‘An Inspector Calls’: Tension


‘An Inspector Calls’ has been said to rely on Priestley’s use of tension.  Consider the different ways he creates this, referring to specific moments.


Use of Mystery:

We are unsure about what the inspector is. His name is Inspector (reminding us of spectre) Goole (which sounds like ghoul).  Note the Inspector’s uncanny arrival, at that particular moment where Birling propounds his philosophy that a man ‘has to look after himself and his own’.  Remember the way the Inspector seems to know everything, i.e. his omniscience, his slow entrances etc.

We are also unsure about the purpose of investigation for some time – has a crime been committed?  Has a girl died?  How did the inspector know if she hadn’t already died?  Have they broken a moral law or a legal one?  Is it the photo of the same girl or different ones?

Character issues:

The Inspector is abrupt, interjects ‘massively’, cuts in, brings the family back to the issue, dismisses squabbles.  He is assured, self-possessed and clearly focussed on important issues unlike all other characters who show hysteria, self-doubt, being thunderstruck, needing a drink etc. Birling’s complacency exposed through dramatic irony.  Mrs Birling’s isolation and lack of compassion is revealed through her dismissing ‘girls of that sort’ and ‘the father’ – this attitude leads to death of her grandchild, which is highly ironical.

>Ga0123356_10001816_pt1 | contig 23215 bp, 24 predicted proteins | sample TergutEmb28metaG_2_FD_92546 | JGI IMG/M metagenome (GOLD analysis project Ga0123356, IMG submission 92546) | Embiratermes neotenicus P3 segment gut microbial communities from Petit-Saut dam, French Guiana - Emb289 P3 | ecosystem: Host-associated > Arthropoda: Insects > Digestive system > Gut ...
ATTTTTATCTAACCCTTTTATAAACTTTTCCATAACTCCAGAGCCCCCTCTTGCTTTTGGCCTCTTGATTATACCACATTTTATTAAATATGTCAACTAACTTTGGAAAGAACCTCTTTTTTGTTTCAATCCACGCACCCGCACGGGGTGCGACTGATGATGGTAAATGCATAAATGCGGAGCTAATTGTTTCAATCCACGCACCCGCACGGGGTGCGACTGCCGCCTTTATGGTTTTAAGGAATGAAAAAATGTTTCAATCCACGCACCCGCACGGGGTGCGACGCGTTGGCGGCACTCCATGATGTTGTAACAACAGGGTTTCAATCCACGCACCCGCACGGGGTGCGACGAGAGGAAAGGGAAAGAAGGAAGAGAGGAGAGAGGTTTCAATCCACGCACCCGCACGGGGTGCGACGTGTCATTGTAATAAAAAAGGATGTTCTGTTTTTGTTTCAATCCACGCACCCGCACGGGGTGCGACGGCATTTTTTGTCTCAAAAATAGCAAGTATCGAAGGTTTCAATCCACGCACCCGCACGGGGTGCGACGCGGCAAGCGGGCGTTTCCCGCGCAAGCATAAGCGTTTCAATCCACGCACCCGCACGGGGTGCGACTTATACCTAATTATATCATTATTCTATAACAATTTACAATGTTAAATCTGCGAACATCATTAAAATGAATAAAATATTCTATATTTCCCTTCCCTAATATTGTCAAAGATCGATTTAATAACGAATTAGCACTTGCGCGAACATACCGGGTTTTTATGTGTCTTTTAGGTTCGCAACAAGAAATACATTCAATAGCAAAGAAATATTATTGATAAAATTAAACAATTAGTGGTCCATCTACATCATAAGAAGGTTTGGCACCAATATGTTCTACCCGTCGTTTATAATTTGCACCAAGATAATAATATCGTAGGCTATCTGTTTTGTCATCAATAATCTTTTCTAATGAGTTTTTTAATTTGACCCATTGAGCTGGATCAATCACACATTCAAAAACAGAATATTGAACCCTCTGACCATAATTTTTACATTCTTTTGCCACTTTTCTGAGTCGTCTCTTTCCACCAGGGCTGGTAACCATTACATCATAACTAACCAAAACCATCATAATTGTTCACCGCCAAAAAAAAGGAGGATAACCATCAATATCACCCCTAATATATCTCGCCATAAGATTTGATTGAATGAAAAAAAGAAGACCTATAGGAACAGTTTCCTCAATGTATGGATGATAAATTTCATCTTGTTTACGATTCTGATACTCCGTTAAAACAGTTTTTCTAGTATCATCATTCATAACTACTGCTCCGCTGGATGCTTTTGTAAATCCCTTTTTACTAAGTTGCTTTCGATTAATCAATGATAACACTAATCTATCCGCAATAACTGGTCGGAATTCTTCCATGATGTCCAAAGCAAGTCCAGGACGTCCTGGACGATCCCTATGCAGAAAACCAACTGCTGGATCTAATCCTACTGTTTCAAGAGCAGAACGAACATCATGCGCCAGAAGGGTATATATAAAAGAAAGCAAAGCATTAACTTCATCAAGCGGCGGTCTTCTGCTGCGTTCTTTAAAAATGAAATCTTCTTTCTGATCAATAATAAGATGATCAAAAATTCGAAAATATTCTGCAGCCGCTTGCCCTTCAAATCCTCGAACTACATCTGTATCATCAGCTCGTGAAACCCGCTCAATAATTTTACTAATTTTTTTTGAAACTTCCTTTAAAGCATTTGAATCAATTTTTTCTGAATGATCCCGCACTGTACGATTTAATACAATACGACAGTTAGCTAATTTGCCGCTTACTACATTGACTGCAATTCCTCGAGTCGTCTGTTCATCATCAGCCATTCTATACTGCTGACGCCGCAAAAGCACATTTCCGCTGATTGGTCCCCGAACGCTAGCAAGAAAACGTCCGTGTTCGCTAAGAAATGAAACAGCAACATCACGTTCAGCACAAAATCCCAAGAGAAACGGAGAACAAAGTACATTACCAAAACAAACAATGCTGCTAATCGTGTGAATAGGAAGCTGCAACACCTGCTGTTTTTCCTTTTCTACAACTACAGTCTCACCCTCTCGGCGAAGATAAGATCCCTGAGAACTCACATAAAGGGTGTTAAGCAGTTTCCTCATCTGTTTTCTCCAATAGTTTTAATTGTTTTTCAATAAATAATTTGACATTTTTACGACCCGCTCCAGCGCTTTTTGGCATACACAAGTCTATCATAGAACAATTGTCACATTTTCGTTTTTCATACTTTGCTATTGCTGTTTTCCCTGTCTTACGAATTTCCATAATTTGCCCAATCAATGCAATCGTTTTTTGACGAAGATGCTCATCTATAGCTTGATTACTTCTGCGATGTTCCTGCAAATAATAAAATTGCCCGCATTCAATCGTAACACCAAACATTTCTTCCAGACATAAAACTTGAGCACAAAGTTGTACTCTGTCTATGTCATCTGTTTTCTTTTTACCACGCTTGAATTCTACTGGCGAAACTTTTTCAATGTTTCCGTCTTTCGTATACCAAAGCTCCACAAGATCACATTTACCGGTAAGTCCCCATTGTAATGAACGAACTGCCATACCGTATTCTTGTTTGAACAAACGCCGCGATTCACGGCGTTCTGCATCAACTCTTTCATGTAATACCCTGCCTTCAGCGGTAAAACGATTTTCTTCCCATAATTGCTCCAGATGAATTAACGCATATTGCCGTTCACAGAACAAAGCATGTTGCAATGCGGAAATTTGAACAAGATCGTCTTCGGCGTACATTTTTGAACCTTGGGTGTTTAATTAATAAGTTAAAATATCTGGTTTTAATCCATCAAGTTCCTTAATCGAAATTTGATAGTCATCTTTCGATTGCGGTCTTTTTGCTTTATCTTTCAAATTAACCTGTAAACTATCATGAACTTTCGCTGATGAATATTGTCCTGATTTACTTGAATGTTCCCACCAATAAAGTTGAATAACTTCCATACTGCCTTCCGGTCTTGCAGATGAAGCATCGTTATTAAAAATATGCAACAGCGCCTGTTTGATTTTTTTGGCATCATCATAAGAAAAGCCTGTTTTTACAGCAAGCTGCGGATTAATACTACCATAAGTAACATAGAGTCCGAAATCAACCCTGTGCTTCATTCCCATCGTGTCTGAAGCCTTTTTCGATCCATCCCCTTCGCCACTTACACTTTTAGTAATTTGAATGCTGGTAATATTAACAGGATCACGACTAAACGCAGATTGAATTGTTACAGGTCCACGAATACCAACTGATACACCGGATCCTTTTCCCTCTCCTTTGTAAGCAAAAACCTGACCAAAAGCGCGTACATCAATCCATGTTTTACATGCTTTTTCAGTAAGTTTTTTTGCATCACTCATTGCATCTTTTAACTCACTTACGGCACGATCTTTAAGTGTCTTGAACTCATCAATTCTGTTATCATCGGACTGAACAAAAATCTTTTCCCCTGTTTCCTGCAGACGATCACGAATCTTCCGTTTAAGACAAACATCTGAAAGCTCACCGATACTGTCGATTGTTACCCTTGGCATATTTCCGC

Use of time:
Tension built by two years being condensed into one continuous evening of ‘real time where one Act leads directly to the next and where they ‘don’t have much time’.   Consider the final phone call (its ‘sharp’ ring and its ‘panic-stricken’ result) – is this the real police or are we in a nightmarish loop of time which will repeat itself ad infinitum?

Celebration, death of the innocent, selfishness of the wealthy and powerful, consideration for others, love, pride, humility etc.  Divisions in the family and differing attitudes between generations are exposed.  Sheila’s warnings to the family.   Highlighted through contrasts, warnings (e.g. Inspector’s speech and Sheila’s ‘You’ll see’), pomposity, guilt, avoiding the issues.

The Inspector’s Powerful final speech:

Identifies Priestley’s purpose with emotional, religious and moral intensity.  Followed by his sudden departure that leaves the family ‘subdued’. Pauses and silences are invaluable in the raising of tension.


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